The time has come…

pro-ama2

…to end the ridiculous professional versus amateur writer argument!!

For a few days several months ago various highly inflammatory articles appeared across the internet voicing differing opinions regarding independent writers, claiming that they were not professional in their approach – whatever that is supposed to mean.

Certain commentators delivered vitriolic attacks accusing independent writers of being nothing more than an editor’s worst nightmare and a monumental pain to deal with. When they were quite rightly challenged for making such statements, they immediately went on the offensive, under the illusion that attack is always the best form of defence when you’ve been caught out! By reacting in the way they did, they instantly lost the argument. Apart from venting their spleen, what was the point? I suspected when I read the articles at the time that the attackers were probably jealous of the sales success of some independent writers. Of course I couldn’t prove it. But I’m pretty damned sure it was and still is the case.

These days whether the industry likes it or not, how a writer chooses to publish their work is entirely up to them. If they are taken up by a publishing house – good luck to them. If not, going it alone is also fine. Getting sniffy with a writer simply because they choose to independently publish doesn’t mean they are any less professional in their approach if they are serious about their writing. To say that the whole sorry saga did more to polarize the entire writing community at the time is an understatement.

On one side of the argument sit those who firmly believe that the only way to produce a worthwhile book requires it first be written by a well known writer before being processed by what one article’s author refers to as professional editors and gatekeepers (an extremely elitist point of view in this day and age). In the other camp sit those who prefer to go it alone, some employing an editor, some not.

While deliberately choosing not to be drawn into the argument, I have to say I was sorely tempted when reading the often heated debate. It was plain to see that both sides were entrenched in their personal beliefs regarding professionalism. Whose argument was right? Whose was wrong? What all participants in the often extremely heated argument failed to appreciate was that publically lambasting the opposition serves no useful purpose other than to expose their own lack of professionalism.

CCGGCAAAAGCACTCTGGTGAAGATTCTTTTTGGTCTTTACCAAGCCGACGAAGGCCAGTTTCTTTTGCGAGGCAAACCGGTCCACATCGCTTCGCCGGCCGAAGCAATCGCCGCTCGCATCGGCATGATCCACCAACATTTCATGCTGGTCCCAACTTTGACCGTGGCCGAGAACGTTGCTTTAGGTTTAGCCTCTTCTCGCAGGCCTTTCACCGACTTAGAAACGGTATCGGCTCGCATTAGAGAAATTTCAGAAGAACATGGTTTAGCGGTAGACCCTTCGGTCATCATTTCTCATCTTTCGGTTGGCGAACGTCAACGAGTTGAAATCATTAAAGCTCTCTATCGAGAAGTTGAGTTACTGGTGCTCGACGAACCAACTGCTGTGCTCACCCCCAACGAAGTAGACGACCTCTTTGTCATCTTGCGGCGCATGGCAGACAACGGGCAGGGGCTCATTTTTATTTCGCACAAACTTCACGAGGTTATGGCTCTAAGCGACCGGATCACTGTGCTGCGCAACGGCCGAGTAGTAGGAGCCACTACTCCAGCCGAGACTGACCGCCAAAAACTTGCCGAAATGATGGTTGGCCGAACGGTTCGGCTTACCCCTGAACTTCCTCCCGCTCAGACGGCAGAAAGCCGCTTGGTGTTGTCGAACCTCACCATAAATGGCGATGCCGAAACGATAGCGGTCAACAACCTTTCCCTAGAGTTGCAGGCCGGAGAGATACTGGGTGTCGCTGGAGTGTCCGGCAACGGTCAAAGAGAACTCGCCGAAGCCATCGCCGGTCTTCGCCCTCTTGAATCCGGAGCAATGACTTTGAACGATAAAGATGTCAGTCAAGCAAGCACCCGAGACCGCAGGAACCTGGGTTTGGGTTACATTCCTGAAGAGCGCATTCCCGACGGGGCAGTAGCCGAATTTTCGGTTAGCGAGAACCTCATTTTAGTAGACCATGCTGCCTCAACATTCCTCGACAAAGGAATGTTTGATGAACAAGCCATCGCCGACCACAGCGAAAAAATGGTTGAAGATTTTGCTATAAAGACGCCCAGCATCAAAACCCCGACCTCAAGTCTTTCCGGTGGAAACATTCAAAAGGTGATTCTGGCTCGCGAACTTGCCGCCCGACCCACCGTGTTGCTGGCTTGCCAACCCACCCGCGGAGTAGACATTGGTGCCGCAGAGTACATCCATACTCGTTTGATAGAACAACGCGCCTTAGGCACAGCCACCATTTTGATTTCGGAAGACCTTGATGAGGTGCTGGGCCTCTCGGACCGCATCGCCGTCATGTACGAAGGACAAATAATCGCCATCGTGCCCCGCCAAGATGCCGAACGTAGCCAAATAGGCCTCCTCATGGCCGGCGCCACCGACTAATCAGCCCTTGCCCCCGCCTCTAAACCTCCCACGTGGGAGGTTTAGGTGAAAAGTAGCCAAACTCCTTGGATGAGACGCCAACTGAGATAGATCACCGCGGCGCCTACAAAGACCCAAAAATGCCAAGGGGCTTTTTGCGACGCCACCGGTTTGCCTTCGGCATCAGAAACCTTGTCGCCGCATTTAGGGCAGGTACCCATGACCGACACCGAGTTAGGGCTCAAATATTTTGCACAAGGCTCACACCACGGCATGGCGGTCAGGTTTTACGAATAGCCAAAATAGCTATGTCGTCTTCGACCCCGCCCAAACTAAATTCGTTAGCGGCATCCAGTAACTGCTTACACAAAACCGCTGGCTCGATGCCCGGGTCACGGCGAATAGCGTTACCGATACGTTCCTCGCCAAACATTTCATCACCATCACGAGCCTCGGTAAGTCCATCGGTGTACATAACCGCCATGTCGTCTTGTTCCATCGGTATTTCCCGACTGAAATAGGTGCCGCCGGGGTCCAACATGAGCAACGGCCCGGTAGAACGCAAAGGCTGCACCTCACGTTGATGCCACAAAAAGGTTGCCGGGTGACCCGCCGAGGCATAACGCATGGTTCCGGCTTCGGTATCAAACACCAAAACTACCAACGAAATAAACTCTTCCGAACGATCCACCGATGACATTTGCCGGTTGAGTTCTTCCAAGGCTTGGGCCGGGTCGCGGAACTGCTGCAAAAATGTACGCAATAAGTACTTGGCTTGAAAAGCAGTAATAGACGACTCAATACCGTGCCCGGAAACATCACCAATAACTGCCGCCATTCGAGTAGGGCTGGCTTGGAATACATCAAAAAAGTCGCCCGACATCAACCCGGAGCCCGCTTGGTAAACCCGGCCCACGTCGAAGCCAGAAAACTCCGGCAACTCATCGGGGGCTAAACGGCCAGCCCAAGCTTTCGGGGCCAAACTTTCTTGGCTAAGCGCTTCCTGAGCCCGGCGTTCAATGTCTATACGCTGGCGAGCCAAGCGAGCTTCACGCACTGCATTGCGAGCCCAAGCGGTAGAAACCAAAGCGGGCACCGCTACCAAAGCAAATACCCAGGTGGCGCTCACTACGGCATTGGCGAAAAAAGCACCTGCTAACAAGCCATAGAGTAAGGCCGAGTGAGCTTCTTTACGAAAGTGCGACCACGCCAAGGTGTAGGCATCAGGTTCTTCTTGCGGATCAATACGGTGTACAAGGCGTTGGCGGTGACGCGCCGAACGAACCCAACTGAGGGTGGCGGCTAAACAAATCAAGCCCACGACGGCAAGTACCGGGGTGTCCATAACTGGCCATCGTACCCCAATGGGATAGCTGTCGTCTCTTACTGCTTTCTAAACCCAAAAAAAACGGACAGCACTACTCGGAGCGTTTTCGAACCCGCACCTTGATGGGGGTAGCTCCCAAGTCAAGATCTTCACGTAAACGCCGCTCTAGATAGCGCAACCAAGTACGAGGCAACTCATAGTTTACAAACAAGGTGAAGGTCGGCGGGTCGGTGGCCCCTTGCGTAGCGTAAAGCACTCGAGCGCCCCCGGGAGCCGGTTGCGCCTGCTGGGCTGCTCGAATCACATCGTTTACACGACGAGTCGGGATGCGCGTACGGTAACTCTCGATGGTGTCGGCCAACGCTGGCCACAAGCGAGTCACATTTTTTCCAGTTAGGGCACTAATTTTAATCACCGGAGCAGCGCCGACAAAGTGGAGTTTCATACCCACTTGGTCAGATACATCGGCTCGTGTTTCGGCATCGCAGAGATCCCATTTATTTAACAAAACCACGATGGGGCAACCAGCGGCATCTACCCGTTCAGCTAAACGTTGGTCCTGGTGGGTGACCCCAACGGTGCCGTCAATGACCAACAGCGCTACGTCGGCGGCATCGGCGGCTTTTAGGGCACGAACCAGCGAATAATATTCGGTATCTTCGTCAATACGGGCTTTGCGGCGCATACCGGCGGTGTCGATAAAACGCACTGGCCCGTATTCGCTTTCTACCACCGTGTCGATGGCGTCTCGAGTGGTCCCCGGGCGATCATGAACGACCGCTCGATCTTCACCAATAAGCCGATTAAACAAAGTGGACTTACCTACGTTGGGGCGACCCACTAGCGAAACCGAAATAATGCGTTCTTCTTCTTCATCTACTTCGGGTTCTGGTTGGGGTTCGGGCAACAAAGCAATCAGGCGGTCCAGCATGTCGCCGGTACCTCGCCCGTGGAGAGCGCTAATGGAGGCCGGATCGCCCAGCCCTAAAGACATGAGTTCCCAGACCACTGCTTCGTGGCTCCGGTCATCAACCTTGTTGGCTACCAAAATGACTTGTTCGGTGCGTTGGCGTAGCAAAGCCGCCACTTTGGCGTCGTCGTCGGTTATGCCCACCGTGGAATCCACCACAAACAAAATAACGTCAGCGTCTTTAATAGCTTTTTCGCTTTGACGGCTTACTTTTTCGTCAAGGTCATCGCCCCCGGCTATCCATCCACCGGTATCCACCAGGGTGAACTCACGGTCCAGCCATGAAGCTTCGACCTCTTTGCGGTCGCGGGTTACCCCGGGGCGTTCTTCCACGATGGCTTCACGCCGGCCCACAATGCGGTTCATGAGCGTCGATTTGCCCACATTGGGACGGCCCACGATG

In this particular war of words there were no winners. Both sides believed they were right. While those involved in the argument continue to name call or throw insults at each other from time to time, the rest of us are far too busy writing, and watching our bank balances improve each month, albeit slowly.

Whether or not your work was made available to the reading public via a known publisher, or by using one of the many software packages available to independent writers, doesn’t matter in the least. All that does is the state of your sales figures. If your book isn’t selling, don’t take your frustration and anger out on other writers. It’s not their fault – they didn’t write, edit and publish it. You did!

If you consider yourself to be a professional simply because you are a writer working through a publishing house, or someone yet to publish, you really need to get out your copy of the Oxford English Dictionary and look up the accepted definition of the word professional within the context of writing. Adding the appellation to your name does not make you a successful writer. Hard work does!!!